The colours of fall… Some of us are dreading this phrase. They are afraid of it during all summer. And yet, the phrase will become truth before you even realise it’s time. For many, Fall means the end of the summer, the end of fun, the end of the good days. For me, it’s like a re-birth. Not only because I was born myself in Fall, no, simply because it’s a fresh part of the year, full of the fruits of Summer’s labour.
We have worked hard all summer to get the harvest we so “desperately” need. At least that was in the old times. Nowadays, we can get all the food we want, whenever we want. No more slowing down in Fall and winter. It all becomes one big soup.
If you live in a big city, you’re even less connected to the seasons, the only difference you will notice is a difference in wetness in the streets and a difference in temperature. And even that may not be the case. Time for photographers to step up and show off the beauty of this under-appreciated season.
Orange crowned Warbler
We will not talk about “Winter Wonderland” for a few more months to come (hopefully, don’t hang me for that). The colours of Fall are starting to show. The birds are already migrating to the south, searching for more daylight, more warmth, or whatever they do on their holidays in the tropics .
Many of the birds have changes the colours of their feathers. For an amateur like me in birding this makes things really complicated. I had already a hard time trying to figure out which bird was called what, and now I have to redo the whole operation, with the same birds looking completely differently.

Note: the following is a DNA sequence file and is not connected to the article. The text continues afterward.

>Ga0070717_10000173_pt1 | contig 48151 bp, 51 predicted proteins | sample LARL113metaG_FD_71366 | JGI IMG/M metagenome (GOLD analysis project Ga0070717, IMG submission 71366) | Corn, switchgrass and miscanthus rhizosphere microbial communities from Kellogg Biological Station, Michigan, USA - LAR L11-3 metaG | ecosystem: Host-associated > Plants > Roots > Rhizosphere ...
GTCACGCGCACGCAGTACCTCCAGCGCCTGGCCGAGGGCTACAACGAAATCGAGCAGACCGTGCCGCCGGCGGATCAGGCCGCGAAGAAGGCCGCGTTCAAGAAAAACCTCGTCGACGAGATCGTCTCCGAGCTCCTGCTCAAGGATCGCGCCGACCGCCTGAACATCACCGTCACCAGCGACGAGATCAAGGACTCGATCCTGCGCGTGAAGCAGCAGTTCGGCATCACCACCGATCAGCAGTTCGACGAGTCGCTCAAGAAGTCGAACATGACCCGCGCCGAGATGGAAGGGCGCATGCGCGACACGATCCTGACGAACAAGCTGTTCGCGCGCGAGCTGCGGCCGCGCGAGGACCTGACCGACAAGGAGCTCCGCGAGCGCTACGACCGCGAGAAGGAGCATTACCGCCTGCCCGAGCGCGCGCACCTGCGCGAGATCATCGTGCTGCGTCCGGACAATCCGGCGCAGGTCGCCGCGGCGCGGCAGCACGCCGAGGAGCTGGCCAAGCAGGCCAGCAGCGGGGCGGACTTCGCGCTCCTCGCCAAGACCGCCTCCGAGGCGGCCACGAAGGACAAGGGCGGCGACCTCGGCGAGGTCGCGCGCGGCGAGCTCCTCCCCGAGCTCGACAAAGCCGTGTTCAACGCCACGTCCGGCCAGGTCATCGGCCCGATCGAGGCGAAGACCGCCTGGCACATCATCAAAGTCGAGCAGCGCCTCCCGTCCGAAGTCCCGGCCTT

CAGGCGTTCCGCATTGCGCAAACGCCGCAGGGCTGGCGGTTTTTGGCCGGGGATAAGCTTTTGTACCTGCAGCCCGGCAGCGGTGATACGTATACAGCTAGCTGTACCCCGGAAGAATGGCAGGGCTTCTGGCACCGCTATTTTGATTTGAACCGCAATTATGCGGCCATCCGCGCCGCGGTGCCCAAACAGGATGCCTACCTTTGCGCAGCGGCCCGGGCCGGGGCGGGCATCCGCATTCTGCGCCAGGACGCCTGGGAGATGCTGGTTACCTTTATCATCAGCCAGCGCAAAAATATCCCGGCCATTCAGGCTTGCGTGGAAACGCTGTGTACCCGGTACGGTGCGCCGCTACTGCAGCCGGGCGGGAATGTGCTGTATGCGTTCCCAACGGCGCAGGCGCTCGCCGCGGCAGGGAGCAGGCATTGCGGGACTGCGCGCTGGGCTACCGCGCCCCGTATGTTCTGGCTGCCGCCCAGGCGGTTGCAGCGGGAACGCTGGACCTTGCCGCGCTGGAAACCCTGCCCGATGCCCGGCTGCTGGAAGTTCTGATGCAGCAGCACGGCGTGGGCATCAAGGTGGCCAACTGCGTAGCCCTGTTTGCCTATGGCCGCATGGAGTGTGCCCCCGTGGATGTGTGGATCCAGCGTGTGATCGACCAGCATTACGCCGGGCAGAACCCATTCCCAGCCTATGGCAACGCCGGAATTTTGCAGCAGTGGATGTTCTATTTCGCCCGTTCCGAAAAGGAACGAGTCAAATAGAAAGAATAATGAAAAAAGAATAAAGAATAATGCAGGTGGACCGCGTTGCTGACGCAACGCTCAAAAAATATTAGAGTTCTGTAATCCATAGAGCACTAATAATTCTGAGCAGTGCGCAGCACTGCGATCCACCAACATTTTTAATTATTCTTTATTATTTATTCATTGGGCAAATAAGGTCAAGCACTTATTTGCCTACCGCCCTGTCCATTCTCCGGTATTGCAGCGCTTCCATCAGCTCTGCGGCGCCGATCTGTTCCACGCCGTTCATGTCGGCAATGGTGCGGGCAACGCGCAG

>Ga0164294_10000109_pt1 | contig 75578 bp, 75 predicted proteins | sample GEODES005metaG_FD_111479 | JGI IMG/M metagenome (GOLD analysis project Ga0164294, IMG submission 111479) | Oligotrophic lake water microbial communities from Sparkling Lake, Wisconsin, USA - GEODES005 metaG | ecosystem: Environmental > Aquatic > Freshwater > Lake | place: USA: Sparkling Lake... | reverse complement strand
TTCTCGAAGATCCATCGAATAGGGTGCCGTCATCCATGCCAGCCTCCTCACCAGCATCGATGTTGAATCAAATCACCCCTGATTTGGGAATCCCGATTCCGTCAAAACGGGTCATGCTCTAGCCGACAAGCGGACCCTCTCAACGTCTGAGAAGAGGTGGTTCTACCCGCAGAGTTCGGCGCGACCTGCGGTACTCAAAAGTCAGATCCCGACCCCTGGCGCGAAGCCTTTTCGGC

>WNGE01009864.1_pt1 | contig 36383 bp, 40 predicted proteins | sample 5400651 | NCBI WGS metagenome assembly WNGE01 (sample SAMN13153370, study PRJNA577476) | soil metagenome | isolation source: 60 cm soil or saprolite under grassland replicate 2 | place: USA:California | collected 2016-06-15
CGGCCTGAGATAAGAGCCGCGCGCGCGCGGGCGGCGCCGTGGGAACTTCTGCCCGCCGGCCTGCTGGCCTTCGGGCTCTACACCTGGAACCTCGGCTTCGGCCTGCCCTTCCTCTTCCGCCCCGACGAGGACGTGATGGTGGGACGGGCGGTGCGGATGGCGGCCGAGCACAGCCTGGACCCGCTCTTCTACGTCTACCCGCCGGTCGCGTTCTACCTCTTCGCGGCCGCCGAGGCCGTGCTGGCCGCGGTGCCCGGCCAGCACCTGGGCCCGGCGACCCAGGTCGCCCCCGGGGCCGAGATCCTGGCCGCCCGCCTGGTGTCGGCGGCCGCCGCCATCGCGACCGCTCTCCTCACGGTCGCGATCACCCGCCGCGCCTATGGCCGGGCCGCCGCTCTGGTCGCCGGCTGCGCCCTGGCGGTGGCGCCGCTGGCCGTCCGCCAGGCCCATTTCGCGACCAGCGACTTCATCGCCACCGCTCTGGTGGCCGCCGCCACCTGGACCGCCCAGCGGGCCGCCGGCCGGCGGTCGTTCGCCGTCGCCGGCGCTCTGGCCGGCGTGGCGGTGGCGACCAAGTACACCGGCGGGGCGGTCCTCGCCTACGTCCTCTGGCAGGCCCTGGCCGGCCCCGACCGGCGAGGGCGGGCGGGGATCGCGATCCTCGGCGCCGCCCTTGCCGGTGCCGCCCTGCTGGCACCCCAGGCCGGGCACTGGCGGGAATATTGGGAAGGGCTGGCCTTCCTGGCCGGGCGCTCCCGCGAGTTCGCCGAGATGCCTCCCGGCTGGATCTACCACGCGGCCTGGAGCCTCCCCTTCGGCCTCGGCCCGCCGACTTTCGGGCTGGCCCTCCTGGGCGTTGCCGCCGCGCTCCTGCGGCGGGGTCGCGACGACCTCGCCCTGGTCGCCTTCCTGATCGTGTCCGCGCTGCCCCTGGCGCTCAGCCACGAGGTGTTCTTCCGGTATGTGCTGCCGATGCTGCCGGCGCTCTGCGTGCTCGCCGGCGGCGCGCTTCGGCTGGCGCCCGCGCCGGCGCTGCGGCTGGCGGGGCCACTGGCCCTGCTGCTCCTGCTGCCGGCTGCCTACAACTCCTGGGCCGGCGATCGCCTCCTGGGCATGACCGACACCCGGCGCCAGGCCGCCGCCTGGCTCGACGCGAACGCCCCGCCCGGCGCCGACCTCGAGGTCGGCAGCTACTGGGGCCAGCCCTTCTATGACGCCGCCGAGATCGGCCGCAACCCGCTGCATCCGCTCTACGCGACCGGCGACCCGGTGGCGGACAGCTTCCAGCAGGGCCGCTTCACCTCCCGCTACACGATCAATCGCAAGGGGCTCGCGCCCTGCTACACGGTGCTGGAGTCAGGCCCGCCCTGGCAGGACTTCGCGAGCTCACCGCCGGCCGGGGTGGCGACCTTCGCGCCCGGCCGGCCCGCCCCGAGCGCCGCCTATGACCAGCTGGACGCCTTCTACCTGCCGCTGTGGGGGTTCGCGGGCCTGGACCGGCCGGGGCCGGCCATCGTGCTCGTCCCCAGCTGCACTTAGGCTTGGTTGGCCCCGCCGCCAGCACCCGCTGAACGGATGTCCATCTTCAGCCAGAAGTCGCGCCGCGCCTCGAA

Bombus Ternarus, or tri-coloured bumblebee
Insects remain more or less the same, but most of them are at the end of their lives. It makes it easier to photograph them, though. This tri-coloured bumblebee seemed to be drinking water instead of nectar. Perhaps at the end of its life the sense of smell of food goes away? Or simply because there was no nectar left to be had.
Some birds remain the same, like this “flying light bulb” or Yellow Warbler. They remain a bright yellow for as long as they are here in Manitoba. And it’s always a pleasure to photograph them.
Common Yellowthroat, male
In general the birds colour themselves in a duller or less exuberant way, perhaps to survive the predators. From what I see is that the birds adopt a more subdued colour for their feathers, as not to have too much contrast with their surroundings.
Common Yelowthroat, female
That is what you generally start to think in fall. For many birds, it’s not a choice, it’s simply a chance in their diet. Eating thistle seeds will bring more brownish colour into the body, the feathers will therefore turn brownish.
Broad-winged hawk, juvenile
Hawks will still hover high over the prairies in search for prey. But even their wings seem to be lighter in colour than usual. Perhaps because of the grey sky that is more prevalent in fall.
The only living things that really turn exuberantly colourful in fall are the berries and the fruits. Now it’s their turn to be ripe and ready for picking. As opposed to the birds that prefer to remain “un-picked”, these fruits show themselves with flying colours.
As for the leading post of a park bench, well a little sunshine in the right spot really helped bring out the colours of the lichen.
We are in for a subdued period for wildlife, but lots of colour remains to be had before everything turns to white.
Until next time…